On Tuesday, Feb 18, 2014 MATE faculty dazzled and amazed MATE students with their favorite mathemagic tricks. Dr. Schwartz began the evening with a card trick that was a difficult act to follow. However, Dr. Sinicrope’s dice demonstration continued the excitement, followed by Dr. Preston’s proof that 2=1!! Dr. Middleton read a student’s mind, and Dr. Adu-Gyamfi predicted the number of brothers and sisters for another student participant. Dr. Cayton ended the festivities with a final mind reading trick. Students not only enjoyed being a participant for each faculty mathemagic demonstration, but also pondered the mathematics underlying each. Much debate still surrounds which faculty member had the most amazing mathemagic abilities!!
The next meeting of the Gamma Student Chapter will be Tuesday, March 4, 2014 from 5-6 pm. We will be celebrating Pi Day (3/14) with K-12 classroom investigations and activities involving one of our favorite numbers ()!!
To learn more go to the Gamma Chapter website ecumatheducationclub.yolasite.com or like us on Facebook “ECU Gamma Chapter”.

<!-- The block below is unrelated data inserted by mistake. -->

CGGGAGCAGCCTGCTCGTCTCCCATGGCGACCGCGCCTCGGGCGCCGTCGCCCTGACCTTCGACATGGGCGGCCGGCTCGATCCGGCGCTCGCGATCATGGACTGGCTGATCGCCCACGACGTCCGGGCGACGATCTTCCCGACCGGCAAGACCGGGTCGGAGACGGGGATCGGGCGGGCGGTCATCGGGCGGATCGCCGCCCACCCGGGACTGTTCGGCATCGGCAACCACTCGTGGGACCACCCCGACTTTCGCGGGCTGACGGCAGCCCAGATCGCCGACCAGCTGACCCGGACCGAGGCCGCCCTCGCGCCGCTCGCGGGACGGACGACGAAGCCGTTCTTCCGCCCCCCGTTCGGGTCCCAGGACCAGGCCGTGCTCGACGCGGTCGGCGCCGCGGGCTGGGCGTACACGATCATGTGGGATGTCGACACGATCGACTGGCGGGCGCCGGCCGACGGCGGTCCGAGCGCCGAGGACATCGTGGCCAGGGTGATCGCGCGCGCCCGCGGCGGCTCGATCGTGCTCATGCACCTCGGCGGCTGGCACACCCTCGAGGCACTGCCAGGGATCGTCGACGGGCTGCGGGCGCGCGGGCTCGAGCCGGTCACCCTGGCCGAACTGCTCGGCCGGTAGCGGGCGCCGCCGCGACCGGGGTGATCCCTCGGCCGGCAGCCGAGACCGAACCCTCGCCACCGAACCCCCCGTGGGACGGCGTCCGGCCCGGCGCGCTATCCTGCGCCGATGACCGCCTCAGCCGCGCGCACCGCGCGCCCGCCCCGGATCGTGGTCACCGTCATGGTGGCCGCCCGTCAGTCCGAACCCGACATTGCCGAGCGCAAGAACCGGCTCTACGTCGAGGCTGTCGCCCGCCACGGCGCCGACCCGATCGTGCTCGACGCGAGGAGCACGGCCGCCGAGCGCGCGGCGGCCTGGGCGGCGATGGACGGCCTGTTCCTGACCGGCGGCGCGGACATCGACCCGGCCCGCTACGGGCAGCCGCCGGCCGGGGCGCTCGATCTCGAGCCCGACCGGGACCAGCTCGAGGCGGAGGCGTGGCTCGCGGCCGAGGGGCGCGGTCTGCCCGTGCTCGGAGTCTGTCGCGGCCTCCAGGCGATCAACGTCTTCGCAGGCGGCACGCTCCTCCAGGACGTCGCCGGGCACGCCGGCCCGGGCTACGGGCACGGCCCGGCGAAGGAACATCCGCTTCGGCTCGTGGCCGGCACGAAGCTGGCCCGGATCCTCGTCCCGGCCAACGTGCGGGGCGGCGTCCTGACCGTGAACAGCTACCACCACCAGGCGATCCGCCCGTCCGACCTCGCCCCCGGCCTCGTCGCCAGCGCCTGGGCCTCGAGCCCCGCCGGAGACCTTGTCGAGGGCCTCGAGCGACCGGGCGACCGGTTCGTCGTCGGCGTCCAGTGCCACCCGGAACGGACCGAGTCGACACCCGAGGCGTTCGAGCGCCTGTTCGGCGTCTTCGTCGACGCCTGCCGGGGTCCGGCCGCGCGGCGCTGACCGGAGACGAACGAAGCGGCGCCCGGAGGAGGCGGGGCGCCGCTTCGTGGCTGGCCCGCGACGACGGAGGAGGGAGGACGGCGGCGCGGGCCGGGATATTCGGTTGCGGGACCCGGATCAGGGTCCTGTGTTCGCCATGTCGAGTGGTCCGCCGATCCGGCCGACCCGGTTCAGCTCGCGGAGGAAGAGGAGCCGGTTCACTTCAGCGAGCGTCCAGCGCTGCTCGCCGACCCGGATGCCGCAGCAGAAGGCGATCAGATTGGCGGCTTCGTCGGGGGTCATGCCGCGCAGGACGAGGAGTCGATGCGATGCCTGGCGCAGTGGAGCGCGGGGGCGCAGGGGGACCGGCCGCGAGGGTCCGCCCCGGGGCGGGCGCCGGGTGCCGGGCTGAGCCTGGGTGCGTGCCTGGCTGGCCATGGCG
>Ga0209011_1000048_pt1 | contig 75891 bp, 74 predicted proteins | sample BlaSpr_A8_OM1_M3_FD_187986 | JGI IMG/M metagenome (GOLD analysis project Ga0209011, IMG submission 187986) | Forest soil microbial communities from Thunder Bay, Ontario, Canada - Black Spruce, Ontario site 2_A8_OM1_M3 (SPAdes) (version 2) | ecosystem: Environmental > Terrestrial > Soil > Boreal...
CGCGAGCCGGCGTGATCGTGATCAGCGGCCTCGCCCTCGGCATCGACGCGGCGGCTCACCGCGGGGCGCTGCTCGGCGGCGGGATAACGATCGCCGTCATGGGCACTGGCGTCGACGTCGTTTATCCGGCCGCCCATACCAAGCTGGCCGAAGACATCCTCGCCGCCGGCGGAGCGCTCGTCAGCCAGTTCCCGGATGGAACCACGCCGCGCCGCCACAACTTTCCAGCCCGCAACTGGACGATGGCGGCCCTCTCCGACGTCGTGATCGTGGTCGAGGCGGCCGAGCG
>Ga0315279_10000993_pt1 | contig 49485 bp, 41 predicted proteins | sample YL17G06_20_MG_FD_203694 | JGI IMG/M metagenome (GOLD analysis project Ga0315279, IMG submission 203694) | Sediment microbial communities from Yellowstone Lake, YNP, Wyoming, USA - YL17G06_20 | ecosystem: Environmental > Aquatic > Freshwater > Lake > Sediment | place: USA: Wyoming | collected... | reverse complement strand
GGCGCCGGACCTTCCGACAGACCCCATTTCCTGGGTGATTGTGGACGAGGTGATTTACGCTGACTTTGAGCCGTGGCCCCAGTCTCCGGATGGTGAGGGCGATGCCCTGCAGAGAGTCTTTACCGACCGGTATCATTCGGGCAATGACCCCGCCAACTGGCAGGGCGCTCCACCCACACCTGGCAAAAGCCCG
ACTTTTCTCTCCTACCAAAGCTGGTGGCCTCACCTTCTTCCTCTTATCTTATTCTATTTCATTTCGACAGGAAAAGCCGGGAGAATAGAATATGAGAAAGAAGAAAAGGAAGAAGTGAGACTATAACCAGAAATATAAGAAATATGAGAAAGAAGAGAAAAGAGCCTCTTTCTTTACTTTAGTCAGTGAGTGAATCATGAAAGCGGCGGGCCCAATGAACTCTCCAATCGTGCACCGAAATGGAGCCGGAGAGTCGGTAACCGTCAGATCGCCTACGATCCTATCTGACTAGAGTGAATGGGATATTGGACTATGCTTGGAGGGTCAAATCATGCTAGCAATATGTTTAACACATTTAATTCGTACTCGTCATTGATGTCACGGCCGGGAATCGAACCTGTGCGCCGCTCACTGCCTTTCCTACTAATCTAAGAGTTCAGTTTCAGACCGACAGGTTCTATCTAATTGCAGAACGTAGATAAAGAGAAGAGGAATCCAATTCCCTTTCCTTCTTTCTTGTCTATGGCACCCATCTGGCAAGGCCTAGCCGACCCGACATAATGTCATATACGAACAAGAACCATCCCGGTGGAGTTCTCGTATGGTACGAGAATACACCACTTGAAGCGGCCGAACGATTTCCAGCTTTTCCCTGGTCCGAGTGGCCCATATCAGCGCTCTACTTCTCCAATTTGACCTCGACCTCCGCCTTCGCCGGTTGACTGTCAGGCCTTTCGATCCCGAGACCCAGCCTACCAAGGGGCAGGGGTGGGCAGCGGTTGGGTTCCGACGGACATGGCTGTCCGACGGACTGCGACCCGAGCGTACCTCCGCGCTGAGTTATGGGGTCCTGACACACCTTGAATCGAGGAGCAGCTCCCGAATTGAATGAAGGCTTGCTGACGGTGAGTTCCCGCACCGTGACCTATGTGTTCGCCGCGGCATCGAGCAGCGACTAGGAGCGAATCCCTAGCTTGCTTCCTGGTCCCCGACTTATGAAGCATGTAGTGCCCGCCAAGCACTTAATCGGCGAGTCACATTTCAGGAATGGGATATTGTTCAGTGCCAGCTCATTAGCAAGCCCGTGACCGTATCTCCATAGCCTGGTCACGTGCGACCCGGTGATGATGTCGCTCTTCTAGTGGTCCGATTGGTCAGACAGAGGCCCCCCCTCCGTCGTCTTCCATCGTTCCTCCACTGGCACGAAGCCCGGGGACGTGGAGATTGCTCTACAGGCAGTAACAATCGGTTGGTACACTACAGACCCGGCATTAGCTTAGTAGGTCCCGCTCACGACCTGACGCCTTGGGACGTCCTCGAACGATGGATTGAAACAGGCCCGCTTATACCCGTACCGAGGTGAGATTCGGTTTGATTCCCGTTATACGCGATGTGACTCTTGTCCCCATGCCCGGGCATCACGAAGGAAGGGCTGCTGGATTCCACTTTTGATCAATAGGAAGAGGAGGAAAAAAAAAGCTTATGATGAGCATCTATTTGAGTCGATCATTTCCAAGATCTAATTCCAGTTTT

For further information contact Dr. Charity Cayton (firstname.lastname@example.org) or Dr. Kwaku Adu-Gyamfi (email@example.com).
On February 22, 2014, elementary first year teachers from across Eastern North Carolina gathered with mentor teachers for a day of mathematics professional development. The teachers are a part of a two year program sponsored by the Z Smith Reynolds Foundation, LAUNCH into Mathematics Teaching, which aims to support beginning elementary teachers in their teaching of mathematics through sustained professional development and mentoring.
February 15, 2014, ECU Elementary Science Concentration pre-service teachers assisted in the Experimental Design event for Science Olympiad at East Carolina University. This event included 7 stations that engaged middle and high school students in STEM thinking. The stations were developed in the fall semester by pre-service teachers in an informal science course, and carried out by pre-service teachers enrolled in science methods, earth science, and/or life science courses in the concentration. Pre-service teachers monitored students working at each station and as the students rotated amongst stations. After the middle school and high school event, pre-service teachers developed a system of scoring student work. The entire process from start to finish was a success. The stations developed for the Experimental Design event have been recognized state wide and utilized at other Science Olympiad competitions. This was a remarkable learning experience for pre-service teachers who were both the event developers and the volunteer workers at the competition.